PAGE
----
Students engaged in comprehensive art education learning experiences have greater opportunity to become masters of their imagination. This is a bold claim, one that art educators do not make lightly. We facilitate the expansion of our student’s imagination on a daily basis. Whether we are studying the artistic creations of artists or cultures, exercising children’s capacity to express forms or ideas based on imaginative thought, sharpening our skills at observing and visual perception, the refinement of imagination is one of the key areas of development in a quality art education program.
Sadly, the AEAI has received a growing number of reports regarding the marginalization of visual arts programs in school districts across the state. Ex- act numbers are hard to tabulate because curricular deficiencies are something school districts do not like to publicize. During the next year, AEAI will begin to gather more substantial data and critically analyze this situation. A 2007 report from the Center on Education Policy indicates 44% of 349 schools surveyed from across the U.S. cut instructional time in one or more subjects at the elementary level in art, music, social studies, civics, and physical education since 2002. Currently, the Indiana State recommendations for student learning in the visual arts are approximately 60 minutes per week for elementary children and ninety minutes per week for middle school students. (These recommendations will soon be retracted by the state DOE.) High school graduation requirements for an academic honors diploma require at least two elective courses in the fine arts.
We know that learning is time-sensitive. When a student who is interested in the visual arts is denied course offerings because of program elimination or rule changes that deny opportunity, a student’s ability to fully realize their potential will have been short-changed. It is hard to imagine what might have occurred in the Renaissance if the 15th Century’s most important art teacher, Verrocchio, had not influenced and facilitated the development of Leonardo da Vinci.
A citizenry populated with creative, divergent, imaginative thinkers will be most beneficial to this state’s future prosperity. Ideas and intellectual property dependent upon visual thinkers will become assets in the new economy of the 21st Century. The refinement of the imagination as developed through the visual arts will provide future designers, engineers, scientists, entrepreneurs, innovators, professionals and others with the creative edge they will need to compete in an increasingly competitive and uncertain future. Brainstorming without perceptive, imaginative counterparts becomes an exercise of inconsequential group think.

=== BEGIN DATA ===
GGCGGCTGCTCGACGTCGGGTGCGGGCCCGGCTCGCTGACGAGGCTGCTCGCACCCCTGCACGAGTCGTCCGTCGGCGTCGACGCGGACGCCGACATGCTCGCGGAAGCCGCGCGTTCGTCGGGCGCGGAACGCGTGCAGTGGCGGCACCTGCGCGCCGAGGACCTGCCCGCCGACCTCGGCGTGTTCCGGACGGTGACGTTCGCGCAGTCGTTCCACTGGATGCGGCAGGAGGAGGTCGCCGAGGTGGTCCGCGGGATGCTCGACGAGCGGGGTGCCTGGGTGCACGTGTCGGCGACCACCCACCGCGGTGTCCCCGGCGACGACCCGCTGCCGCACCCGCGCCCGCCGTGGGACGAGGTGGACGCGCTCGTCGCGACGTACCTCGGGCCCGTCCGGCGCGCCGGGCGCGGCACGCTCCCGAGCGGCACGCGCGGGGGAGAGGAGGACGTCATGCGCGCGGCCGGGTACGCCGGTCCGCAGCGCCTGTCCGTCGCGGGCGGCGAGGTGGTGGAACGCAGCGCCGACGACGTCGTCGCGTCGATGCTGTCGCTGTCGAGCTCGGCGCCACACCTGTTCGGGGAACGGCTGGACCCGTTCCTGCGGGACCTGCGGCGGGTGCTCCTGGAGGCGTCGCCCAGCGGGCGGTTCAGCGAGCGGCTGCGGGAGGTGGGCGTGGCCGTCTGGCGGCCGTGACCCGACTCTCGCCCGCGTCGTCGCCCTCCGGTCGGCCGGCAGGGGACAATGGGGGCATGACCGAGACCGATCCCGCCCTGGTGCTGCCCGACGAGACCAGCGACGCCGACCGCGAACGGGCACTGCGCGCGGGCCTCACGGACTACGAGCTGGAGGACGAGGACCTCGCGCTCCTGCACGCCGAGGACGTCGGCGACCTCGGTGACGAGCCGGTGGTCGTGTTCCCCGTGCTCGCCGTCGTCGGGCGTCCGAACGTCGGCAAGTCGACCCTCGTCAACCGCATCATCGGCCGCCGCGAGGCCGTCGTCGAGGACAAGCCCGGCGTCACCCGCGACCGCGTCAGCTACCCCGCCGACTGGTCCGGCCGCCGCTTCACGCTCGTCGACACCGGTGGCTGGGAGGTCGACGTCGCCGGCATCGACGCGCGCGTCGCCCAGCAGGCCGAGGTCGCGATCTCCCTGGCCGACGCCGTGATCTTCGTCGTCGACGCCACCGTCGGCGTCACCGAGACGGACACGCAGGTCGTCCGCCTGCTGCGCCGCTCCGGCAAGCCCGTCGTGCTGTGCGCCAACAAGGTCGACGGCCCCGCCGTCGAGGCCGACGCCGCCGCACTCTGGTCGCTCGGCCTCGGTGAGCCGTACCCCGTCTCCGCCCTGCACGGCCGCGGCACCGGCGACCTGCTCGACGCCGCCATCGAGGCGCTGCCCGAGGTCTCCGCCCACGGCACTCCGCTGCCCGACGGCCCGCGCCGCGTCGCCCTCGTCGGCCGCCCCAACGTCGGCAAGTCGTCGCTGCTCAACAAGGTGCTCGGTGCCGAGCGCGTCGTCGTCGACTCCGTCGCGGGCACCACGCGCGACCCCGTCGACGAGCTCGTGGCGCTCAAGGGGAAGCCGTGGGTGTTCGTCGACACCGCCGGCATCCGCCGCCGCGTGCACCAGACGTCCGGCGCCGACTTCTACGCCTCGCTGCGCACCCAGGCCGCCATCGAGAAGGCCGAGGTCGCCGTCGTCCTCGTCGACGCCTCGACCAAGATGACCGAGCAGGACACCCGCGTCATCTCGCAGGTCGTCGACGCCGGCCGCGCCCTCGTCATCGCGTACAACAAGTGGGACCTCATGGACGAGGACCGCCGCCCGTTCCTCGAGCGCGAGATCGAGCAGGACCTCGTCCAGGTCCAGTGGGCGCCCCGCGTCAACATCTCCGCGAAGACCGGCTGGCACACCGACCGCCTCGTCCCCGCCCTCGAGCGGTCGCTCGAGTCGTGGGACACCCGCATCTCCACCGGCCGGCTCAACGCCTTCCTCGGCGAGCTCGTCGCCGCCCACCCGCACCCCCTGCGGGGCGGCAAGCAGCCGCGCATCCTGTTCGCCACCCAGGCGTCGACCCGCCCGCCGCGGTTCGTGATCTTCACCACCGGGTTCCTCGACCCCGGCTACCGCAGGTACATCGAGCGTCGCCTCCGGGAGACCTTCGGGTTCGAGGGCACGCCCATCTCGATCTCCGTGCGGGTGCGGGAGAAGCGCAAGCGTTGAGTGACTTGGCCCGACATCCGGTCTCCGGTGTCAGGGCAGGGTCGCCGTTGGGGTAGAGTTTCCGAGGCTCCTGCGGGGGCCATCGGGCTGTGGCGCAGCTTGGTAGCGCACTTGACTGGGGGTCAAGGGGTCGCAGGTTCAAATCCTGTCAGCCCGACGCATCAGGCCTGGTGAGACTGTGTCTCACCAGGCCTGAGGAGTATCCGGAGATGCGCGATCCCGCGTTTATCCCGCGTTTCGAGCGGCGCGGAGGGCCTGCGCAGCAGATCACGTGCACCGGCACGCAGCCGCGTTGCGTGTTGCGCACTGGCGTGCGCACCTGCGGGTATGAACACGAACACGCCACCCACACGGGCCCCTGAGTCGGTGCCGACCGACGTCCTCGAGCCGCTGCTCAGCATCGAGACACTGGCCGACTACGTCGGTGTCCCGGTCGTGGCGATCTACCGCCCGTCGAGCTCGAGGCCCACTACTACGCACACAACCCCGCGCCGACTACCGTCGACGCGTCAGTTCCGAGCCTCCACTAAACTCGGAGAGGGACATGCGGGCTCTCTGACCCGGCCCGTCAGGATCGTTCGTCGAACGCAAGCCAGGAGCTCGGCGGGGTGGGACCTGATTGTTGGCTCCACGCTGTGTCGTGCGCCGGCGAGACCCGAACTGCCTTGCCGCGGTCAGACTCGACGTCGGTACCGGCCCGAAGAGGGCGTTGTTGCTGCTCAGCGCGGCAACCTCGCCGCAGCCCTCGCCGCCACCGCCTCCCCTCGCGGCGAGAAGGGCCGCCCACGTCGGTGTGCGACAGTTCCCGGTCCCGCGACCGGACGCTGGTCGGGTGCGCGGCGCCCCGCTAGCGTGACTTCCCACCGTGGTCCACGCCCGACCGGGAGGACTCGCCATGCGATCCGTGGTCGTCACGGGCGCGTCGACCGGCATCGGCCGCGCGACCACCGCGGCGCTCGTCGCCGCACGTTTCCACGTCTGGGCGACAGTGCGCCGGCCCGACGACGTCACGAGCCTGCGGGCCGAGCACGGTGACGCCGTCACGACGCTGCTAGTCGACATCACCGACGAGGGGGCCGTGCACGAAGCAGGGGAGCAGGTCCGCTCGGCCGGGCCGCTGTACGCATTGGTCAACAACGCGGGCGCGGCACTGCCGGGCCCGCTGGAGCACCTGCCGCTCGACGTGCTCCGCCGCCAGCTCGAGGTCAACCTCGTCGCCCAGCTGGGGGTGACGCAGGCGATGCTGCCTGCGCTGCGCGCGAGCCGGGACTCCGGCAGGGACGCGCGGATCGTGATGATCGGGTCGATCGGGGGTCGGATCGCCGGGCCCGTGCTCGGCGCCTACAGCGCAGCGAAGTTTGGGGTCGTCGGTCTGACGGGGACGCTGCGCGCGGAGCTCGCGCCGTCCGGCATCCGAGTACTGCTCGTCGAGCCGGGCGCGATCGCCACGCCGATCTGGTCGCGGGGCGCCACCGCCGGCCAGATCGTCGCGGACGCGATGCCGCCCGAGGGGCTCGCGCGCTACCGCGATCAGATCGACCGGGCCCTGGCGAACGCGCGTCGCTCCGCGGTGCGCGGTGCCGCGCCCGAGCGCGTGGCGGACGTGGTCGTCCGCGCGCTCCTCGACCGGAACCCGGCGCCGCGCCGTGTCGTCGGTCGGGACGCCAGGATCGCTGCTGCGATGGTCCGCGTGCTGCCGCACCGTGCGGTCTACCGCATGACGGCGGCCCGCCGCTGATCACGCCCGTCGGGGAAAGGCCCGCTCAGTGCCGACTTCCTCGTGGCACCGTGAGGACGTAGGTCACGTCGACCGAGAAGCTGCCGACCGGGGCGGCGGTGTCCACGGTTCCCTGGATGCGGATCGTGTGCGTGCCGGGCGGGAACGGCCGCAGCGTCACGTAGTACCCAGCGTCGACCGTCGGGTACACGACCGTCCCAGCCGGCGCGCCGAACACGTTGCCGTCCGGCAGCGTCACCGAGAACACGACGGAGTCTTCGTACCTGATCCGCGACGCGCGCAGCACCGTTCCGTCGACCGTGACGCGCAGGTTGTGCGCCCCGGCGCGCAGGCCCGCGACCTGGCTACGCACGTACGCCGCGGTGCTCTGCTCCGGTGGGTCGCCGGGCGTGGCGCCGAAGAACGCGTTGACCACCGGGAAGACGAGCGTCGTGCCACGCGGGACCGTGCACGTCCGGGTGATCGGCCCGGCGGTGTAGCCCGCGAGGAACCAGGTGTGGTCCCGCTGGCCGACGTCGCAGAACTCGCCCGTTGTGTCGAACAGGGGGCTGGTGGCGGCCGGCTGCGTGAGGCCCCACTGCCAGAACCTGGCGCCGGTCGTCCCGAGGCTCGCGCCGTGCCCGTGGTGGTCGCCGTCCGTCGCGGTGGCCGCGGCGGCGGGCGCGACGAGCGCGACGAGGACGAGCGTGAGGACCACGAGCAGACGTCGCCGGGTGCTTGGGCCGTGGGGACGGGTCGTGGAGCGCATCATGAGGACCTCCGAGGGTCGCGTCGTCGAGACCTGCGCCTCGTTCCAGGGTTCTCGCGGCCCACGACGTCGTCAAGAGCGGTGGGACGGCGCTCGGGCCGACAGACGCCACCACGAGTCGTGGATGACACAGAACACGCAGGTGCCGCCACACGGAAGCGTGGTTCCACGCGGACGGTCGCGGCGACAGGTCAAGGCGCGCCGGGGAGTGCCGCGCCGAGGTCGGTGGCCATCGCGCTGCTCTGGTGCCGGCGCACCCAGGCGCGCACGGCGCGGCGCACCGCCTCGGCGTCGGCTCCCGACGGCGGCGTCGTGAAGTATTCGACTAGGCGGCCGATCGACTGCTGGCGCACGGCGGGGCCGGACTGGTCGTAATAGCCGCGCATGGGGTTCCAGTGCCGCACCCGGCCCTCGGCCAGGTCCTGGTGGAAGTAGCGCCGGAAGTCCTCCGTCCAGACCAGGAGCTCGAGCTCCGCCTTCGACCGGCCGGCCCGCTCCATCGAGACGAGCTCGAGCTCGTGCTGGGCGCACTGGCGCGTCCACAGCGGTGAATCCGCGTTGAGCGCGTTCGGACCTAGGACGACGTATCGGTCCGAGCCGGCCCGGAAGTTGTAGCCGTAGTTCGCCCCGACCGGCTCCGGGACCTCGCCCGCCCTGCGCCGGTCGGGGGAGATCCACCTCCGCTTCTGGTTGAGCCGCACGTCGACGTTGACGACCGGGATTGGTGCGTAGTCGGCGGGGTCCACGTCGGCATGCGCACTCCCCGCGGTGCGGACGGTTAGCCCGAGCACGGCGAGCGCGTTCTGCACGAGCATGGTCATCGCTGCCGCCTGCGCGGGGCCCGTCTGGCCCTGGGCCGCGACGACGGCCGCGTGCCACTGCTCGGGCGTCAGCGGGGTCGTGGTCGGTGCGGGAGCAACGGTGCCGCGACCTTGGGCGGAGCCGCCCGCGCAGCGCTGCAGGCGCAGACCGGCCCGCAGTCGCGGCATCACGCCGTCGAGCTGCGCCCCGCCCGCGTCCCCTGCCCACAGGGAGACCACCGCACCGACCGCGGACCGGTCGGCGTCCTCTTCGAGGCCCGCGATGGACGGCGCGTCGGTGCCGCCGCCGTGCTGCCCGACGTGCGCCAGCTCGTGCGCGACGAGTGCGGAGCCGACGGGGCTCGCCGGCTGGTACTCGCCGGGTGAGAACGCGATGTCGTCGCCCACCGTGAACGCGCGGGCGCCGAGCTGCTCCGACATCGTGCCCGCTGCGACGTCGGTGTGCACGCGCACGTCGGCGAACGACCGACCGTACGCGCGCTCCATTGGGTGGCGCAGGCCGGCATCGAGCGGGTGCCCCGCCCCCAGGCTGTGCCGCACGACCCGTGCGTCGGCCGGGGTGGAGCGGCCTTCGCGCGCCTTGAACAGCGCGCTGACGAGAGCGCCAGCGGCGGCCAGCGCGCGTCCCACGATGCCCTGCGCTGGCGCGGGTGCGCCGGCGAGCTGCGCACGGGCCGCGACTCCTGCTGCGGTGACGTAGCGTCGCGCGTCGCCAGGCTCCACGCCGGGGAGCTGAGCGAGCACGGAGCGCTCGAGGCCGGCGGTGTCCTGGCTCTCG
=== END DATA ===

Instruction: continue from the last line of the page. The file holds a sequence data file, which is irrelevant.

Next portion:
If the education that shapes our children’s thinking ability fails to engage the visual imagination at a psychologically meaningful level, the well-rounded education U.S. Secretary of Education Margaret Spellings believes "all children deserve" will have been skewed. The power to control curricular offerings within schools lies with elected school boards and the administrators who advise them. Teachers and parents must stand firm as a bulwark against possible arts education program cuts. Full consideration for the development of imagination in our future citizenry will be of critical importance if we are to face the challenges and solve the problems of the 21st Century.
Caouette, R. (2006, Fall)Embracing the creative and conceptual age. Reston, VA: NAEA Advisory.
Carp, R.M. (2004). Art education and the Sign(ification) of the Self. Semiotics and Visual Culture: Sights , Signs and Significance. Reston, VA: National Art Education Association.
Eisner, E. W. (2002). The Arts and the Creation of Mind. New Haven & London: Yale University Press.
Gajdamaschko, N. (2005) "Vygotsky on Imagination: Why an understanding of the imagination is an important issue for schoolteachers." Teaching Education, 16(1), pp. 13-22.
Center on Education Policy. (2007). Choices, Changes and Challenges: Curriculum and Instruction in the NCLB Era. Retrieved 01/11/09 from: http://www.cep-dc.org/
U.S. Dept. of Ed., Teachers ask the Secretary, Retrieved 01/07/09 from: http://www.ed.gov/teachers/how/reform/teachersask/index.html#arts.
Winner, E., Hetland, L. (2007) Art for our sake. NAEA News, 49(6). Reprinted with permission from the Boston Globe.